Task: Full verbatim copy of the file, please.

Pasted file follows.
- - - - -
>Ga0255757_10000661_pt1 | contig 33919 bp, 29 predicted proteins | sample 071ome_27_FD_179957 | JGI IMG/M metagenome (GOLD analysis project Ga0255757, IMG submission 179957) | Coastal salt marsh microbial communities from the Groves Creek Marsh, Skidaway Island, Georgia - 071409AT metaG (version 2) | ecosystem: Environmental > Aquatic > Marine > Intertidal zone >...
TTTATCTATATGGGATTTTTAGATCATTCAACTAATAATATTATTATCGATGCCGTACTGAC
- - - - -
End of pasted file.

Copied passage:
>Ga0255757_10000661_pt1 | contig 33919 bp, 29 predicted proteins | sample 071ome_27_FD_179957 | JGI IMG/M metagenome (GOLD analysis project Ga0255757, IMG submission 179957) | Coastal salt marsh microbial communities from the Groves Creek Marsh, Skidaway Island, Georgia - 071409AT metaG (version 2) | ecosystem: Environmental > Aquatic > Marine > Intertidal zone >...
TTTATCTATATGGGATTTTTAGATCATTCAACTAATAATATTATTATCGATGCCGTACTGAC